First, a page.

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Literature: How I Live Now

So there we are carrying on our happy little life of underage sex, child labour and espionage when someone came to visit us, which, after weeks of Just Us Five kind of took us by surprise, to put it mildly.

How I Live Now is a 2004 YA novel by Meg Rosoff.

After relations with her father and stepmother break down, Daisy, a cynical, unloved 15-year-old suffering from anorexia, is sent from New York to the English countryside, to stay with her cousins. Living in a beautiful, ramshackle house and blissfully free of teacherly or parental restraints, Osbert, Edmond, Isaac and Piper are a wild but gentle crowd, at least one of whom, Edmond, seems to have actual magical powers. Wary at first, Daisy is soon entranced by their small private utopia. But meanwhile the world slides towards war. The kids blithely ignore it at first, but horror and violence are drawing ever closer.

The novel incorporates tropes from fairy stories and classic children's literature (the death of Daisy's mother in childbirth, the carefree gang of unsupervised children romping about in a glorious English summer) into its ultimately more daring and provocative narrative.

It was adapted for Radio in 2007, and for film in 2013.

This novel provides examples of:

  • Aloof Big Brother: Osbert remains relatively detached from and mildly unsympathetic to the others' feelings and goings-on.
  • Deadpan Snarker: Daisy.
  • Death by Childbirth: Daisy's mother.
  • Emo Teen: Daisy starts out this way, though at least she's always self-aware and funny about it.
  • Five-Man Band: Daisy and her cousins. At first.
  • Friend to All Living Things: Piper, Isaac.
  • From Bad to Worse: A number of times, and we're talking about a pretty damaged 15-year-old protagonist to begin with.
  • Heroic BSOD: Pretty much everyone, to varying extents. Especially Edmond.
  • Incorruptible Pure Pureness: Almost everyone, really, notably Piper and Edmond. Isaac too, though in slightly chillier form.
  • Kissing Cousins: The romance between teenage cousins Daisy and Edmond is the unapologetic core of the book.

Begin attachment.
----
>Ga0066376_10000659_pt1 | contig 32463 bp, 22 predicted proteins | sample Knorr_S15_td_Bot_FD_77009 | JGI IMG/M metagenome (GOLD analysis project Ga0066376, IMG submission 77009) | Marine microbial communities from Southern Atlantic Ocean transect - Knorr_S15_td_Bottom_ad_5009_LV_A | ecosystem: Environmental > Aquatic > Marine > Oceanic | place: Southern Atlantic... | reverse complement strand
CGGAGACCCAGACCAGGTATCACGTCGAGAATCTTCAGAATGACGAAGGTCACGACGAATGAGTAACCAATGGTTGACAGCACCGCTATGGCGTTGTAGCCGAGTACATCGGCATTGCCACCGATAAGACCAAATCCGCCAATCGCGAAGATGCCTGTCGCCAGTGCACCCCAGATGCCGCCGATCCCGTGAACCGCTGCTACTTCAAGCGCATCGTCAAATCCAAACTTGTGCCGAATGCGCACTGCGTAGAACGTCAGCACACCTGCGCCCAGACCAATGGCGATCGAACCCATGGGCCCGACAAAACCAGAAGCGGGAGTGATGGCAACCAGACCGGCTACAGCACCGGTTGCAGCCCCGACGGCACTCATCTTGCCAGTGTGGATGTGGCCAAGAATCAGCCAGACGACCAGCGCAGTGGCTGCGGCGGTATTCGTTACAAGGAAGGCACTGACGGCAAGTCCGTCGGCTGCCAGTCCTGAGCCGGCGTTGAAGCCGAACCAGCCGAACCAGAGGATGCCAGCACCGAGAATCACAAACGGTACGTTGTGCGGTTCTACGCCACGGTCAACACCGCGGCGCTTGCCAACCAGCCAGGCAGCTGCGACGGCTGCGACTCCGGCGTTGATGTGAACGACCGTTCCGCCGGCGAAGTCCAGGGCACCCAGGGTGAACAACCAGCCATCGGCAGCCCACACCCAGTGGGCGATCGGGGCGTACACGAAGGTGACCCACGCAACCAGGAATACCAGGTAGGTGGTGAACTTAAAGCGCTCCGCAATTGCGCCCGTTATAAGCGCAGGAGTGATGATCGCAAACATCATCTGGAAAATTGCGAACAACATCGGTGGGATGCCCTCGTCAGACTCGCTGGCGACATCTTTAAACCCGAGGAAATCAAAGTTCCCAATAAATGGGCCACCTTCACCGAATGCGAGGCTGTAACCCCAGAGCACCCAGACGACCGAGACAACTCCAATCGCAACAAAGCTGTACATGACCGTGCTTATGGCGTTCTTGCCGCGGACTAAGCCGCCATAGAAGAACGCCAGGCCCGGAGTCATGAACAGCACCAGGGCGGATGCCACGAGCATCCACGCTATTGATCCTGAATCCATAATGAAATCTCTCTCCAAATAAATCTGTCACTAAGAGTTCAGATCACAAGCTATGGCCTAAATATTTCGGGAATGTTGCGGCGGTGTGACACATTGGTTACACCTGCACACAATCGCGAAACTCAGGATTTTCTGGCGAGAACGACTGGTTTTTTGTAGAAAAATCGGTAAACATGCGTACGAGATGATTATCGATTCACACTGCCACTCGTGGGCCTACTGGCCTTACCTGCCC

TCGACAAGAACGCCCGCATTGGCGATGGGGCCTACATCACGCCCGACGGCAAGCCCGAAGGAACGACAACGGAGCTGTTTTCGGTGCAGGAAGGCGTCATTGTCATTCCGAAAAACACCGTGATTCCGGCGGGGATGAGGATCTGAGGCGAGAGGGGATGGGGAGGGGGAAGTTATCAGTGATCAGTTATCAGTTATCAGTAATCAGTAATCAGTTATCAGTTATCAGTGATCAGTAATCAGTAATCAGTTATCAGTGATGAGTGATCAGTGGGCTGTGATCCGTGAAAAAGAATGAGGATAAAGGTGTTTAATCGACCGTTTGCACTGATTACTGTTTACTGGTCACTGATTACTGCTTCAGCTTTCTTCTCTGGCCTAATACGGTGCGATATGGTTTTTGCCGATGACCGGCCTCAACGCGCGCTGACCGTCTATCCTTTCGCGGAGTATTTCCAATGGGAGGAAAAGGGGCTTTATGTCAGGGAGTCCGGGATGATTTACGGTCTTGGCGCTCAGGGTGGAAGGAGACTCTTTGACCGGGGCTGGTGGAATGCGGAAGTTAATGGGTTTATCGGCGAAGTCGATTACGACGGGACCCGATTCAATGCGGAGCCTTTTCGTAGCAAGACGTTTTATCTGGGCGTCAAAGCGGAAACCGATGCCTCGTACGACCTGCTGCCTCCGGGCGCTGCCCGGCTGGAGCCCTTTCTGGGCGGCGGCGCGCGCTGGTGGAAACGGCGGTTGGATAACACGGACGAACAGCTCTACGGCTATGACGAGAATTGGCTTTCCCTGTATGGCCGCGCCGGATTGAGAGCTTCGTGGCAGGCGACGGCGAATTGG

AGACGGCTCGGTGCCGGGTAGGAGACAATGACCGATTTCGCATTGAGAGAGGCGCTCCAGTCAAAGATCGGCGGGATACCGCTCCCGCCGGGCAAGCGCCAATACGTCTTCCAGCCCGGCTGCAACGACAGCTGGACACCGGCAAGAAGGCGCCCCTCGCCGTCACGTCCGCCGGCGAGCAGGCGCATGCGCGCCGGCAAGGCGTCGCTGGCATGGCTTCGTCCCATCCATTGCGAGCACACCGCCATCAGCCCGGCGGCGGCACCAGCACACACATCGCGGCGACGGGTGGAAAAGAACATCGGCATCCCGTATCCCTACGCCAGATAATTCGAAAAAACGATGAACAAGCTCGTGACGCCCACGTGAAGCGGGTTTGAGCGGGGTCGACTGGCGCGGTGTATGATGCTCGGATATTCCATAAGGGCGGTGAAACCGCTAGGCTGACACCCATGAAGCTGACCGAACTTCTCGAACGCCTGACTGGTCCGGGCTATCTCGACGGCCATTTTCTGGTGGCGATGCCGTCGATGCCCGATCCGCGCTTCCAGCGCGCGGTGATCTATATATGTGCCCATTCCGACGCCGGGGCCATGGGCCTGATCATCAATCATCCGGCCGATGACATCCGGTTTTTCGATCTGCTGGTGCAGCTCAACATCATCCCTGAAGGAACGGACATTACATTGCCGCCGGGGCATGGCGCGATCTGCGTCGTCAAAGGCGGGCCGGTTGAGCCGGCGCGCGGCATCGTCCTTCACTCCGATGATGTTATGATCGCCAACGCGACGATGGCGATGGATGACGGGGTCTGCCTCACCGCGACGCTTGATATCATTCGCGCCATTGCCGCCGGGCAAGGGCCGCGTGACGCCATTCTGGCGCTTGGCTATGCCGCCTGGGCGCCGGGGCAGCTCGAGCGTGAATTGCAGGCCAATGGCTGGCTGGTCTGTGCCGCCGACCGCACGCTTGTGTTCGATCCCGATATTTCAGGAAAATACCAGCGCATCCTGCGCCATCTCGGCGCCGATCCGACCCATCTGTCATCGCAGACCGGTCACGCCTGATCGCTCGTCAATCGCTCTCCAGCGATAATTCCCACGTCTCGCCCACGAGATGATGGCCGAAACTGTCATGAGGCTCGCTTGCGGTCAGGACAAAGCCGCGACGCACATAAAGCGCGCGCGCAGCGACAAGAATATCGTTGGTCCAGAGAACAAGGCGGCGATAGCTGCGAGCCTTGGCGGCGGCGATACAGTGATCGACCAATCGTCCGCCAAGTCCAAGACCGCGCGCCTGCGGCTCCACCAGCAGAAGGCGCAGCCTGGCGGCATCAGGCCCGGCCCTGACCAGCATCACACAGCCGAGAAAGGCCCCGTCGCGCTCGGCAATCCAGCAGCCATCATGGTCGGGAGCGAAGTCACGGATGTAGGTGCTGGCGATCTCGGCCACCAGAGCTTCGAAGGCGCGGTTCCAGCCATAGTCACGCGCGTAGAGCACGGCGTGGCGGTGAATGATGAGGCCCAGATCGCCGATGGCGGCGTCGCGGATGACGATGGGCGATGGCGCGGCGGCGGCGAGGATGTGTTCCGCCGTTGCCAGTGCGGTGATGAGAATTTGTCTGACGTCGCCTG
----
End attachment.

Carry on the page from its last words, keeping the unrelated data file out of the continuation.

• Mama Bear: Initially self-absorbed, Daisy unexpectedly discovers a strong protective streak in herself, especially with regard to 9-year-old Piper:
    "And the thought made me fierce and strong like a mother wildebeest and suddenly I knew where people got the strength to pick up cars with babies lying under them which I always thought was made up."
  • Parental Abandonment: At least Aunt Penn's neglect of her seemingly fatherless children is well-intentioned/accidental. Daisy's father - not so excusable.
  • Promotion to Parent: Initially it's actually poor little Piper who takes on most of the practical responsibility for keeping everyone alive. Later, as things get too much for any nine-year-old to handle, Daisy steps up.
  • The Quiet One: Isaac. Edmond gets more said without words, too.
  • The Determinator: Something else Daisy discovers about herself.
  • Telepathy: Edmond. Because why not?
  • Title Drop: The closing lines of the book.
    After all this time, I know exactly where I belong. Here. With Edmond. And that's how I live now.
  • Twin Telepathy: Isaac seems to be mildly telepathic where Edmond is concerned, though Edmond's never-named ability is clearly much stronger.
    • It's implied that Isaac's telepathy only works on his twin and on animals, which explains how he was so good handling them. Edmond's power just seemed to be straight-up telepathy.
  • Unreliable Narrator: Since the book is told entirely through Daisy's first person narration, it's clear in some parts that she's putting her own bias on the events she's describing.
    • Daisy really has no evidence against "Davina the Diabolical"; for all we know she's just any regular old stepmother that's unliked by her new daughter.
    • Daisy doesn't seem to recognize the extent of her eating disorder, and how recognizable it is to others— though it's pointed out by other characters many times, she never actually admits that anything's wrong (a common characteristic of people with body dysmorphia).
  • World War Three: A very small, close-up view of it. Daisy's never very clear exactly what's going on or why.
  • Wicked Stepmother: Davina. As Daisy puts it, "If she was making even the slightest attempt to address centuries of bad press for stepmothers, she scored a Big Fat Zero."

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